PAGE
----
India and Pakistan maintain forces in Kashmir along a cease-fire line created in 1947 when the British Indian empire was partitioned. Two of the three wars India and Pakistan have fought since colonial rule ended have been over control of the region. But there is a deep anti-India sentiment in Kashmir, where some politicians and armed rebels envision a separate homeland or merging with neighboring Pakistan. And while India has favored quiet diplomacy, Pakistan has sought to draw international attention to the situation.
During the Cold War, Pakistan, not India, was America's ally in South Asia. But it is India that has emerged as the country most aligned with U.S. interests: democratic, market-oriented and capable of being a counterweight in Asia against an increasingly assertive China.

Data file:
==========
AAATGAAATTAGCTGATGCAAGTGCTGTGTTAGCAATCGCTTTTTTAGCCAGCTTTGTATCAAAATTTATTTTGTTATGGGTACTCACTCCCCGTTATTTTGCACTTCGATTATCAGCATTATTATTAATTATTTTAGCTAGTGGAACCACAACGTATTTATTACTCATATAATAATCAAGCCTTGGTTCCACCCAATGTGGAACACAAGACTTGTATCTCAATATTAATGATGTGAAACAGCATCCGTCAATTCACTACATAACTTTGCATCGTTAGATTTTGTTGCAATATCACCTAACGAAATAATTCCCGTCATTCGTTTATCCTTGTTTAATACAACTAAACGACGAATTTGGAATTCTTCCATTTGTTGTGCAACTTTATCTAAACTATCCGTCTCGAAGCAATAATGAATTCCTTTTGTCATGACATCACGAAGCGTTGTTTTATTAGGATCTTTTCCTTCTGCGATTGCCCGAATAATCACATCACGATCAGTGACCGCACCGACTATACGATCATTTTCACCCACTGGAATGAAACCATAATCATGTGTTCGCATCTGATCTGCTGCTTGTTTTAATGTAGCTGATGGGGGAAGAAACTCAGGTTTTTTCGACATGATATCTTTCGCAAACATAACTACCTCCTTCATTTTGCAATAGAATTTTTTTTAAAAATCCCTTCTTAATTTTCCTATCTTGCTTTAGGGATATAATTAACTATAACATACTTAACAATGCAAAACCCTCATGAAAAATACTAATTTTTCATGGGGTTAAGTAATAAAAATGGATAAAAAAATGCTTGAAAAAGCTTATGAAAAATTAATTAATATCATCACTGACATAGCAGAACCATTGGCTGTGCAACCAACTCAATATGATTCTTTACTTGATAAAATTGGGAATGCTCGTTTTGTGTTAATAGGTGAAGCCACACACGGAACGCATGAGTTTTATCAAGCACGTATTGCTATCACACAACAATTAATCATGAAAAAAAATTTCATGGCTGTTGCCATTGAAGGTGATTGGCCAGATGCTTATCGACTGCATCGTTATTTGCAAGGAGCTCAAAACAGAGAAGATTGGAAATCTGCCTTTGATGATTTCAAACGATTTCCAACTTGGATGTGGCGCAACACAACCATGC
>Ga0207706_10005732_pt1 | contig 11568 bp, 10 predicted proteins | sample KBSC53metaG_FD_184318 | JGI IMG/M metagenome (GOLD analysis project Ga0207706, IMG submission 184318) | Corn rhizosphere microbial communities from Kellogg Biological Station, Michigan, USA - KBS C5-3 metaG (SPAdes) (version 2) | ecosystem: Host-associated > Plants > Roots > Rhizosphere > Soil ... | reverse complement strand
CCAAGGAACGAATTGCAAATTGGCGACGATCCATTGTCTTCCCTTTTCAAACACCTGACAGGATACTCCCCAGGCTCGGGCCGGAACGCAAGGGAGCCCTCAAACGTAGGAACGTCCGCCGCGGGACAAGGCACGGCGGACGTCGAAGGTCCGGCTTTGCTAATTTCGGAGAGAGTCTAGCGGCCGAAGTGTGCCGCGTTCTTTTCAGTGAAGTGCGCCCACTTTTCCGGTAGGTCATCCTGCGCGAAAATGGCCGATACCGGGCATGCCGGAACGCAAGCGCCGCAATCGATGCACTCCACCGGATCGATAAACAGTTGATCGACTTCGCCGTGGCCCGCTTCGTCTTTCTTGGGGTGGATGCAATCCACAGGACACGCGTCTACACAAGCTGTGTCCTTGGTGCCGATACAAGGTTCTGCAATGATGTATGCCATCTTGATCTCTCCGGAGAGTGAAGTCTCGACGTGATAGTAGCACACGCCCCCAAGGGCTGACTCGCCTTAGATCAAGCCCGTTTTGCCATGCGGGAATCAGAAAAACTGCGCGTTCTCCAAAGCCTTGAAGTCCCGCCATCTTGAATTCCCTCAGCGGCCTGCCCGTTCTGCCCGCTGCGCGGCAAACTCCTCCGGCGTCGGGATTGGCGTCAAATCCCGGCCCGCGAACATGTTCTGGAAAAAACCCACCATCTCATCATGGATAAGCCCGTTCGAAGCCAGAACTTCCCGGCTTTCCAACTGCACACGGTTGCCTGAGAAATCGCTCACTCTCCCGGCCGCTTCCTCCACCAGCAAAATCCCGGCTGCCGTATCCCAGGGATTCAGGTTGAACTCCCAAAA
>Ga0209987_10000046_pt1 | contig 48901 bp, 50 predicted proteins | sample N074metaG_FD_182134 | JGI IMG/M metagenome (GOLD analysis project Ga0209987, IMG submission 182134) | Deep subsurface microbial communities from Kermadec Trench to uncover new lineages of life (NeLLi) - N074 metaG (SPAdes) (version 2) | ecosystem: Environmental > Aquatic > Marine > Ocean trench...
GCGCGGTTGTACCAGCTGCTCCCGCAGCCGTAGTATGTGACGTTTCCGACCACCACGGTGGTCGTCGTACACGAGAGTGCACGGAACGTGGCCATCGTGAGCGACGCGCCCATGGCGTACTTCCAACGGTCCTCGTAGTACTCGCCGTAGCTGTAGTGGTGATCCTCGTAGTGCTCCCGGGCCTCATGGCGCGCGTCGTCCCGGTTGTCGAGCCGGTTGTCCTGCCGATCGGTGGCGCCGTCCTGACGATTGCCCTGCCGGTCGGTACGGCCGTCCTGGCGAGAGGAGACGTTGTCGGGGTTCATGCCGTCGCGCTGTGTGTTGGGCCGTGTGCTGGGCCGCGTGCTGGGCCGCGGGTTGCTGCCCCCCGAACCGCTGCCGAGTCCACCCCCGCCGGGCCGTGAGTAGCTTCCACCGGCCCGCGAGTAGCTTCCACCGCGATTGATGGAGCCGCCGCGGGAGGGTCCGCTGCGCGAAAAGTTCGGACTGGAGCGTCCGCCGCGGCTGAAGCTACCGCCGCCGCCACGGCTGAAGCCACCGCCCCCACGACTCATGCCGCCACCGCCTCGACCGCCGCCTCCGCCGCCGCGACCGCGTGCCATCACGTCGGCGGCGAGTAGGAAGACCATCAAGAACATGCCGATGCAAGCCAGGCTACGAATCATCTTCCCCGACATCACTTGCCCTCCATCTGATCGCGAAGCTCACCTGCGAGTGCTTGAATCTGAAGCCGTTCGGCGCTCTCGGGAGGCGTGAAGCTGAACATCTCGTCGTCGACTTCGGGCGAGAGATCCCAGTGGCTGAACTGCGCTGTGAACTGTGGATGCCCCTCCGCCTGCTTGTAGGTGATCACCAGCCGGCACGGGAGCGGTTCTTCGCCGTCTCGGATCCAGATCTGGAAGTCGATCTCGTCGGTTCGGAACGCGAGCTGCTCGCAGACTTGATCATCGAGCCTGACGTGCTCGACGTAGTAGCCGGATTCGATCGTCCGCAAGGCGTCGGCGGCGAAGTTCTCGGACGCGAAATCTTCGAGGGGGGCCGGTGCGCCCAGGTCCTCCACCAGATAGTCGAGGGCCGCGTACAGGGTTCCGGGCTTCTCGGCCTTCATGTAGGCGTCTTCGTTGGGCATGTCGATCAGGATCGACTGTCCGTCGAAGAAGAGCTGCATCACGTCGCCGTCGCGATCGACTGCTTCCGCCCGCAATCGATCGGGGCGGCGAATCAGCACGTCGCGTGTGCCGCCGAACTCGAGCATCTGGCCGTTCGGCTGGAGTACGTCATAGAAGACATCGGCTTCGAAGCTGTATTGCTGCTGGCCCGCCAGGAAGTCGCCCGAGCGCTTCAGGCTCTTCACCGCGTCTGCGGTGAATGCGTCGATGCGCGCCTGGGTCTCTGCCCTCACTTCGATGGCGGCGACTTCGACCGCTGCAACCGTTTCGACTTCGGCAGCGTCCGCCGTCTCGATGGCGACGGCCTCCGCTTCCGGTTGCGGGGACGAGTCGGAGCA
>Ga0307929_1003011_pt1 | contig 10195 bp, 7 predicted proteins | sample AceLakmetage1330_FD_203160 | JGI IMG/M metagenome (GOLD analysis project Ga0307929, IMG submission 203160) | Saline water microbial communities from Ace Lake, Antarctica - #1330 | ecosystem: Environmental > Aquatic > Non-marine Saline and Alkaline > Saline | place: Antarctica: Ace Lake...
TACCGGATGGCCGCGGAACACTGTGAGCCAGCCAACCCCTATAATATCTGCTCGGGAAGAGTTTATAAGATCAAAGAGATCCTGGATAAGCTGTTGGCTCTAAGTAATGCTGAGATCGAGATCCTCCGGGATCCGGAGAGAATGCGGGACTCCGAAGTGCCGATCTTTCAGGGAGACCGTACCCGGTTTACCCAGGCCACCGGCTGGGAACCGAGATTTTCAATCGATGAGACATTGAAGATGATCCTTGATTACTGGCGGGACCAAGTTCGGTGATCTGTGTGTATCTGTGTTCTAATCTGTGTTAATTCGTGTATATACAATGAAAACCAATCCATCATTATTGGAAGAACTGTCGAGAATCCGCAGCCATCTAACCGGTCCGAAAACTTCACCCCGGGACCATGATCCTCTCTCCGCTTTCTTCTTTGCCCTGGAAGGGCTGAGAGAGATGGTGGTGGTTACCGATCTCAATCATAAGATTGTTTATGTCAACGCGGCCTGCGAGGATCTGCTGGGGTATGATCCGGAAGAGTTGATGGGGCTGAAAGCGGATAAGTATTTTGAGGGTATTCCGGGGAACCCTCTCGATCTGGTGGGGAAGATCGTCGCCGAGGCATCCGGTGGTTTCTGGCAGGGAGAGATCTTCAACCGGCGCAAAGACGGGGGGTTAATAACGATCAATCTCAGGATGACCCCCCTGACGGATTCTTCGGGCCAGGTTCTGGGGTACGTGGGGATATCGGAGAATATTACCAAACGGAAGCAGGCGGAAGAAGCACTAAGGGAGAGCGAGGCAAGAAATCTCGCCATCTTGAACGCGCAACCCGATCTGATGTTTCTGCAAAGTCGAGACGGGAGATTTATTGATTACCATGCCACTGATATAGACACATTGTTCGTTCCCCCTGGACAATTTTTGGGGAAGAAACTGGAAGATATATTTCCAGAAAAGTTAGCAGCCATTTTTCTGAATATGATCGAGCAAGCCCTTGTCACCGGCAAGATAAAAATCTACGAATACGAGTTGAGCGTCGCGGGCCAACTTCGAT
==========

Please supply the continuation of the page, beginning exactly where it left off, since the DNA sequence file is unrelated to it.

"When we are on Capitol Hill, very rarely does the K-word come up," said Sanjay Puri, chairman of the U.S. India Political Action Committee. "India is a strategic partner with the United States and that takes front and center, far more than the issue of Kashmir."
The allegations about the ISI campaign to influence U.S. officials about Kashmir comes on the heels of the May 2 raid by Navy SEALs that killed al-Qaida chief Osama bin Laden at a compound in a military garrison town outside Pakistan's capital. Bin Laden's nearly six-year stay at the compound in Abbottabad left U.S. officials suspecting that people within Pakistan's military and intelligence agencies knew he was there and gave him safe harbor. The case unveiled by the Justice Department on Tuesday will likely intensify the mistrust.
As if on cue, the House Foreign Affairs Committee voted Thursday to block $1.85 billion in security and civilian aid to Pakistan unless the Obama administration certifies Pakistan is making genuine progress against terrorists and insurgent groups. The Council on Pakistan Relations called the move a mistake and said it would "further hurt (America's) credibility in Pakistan."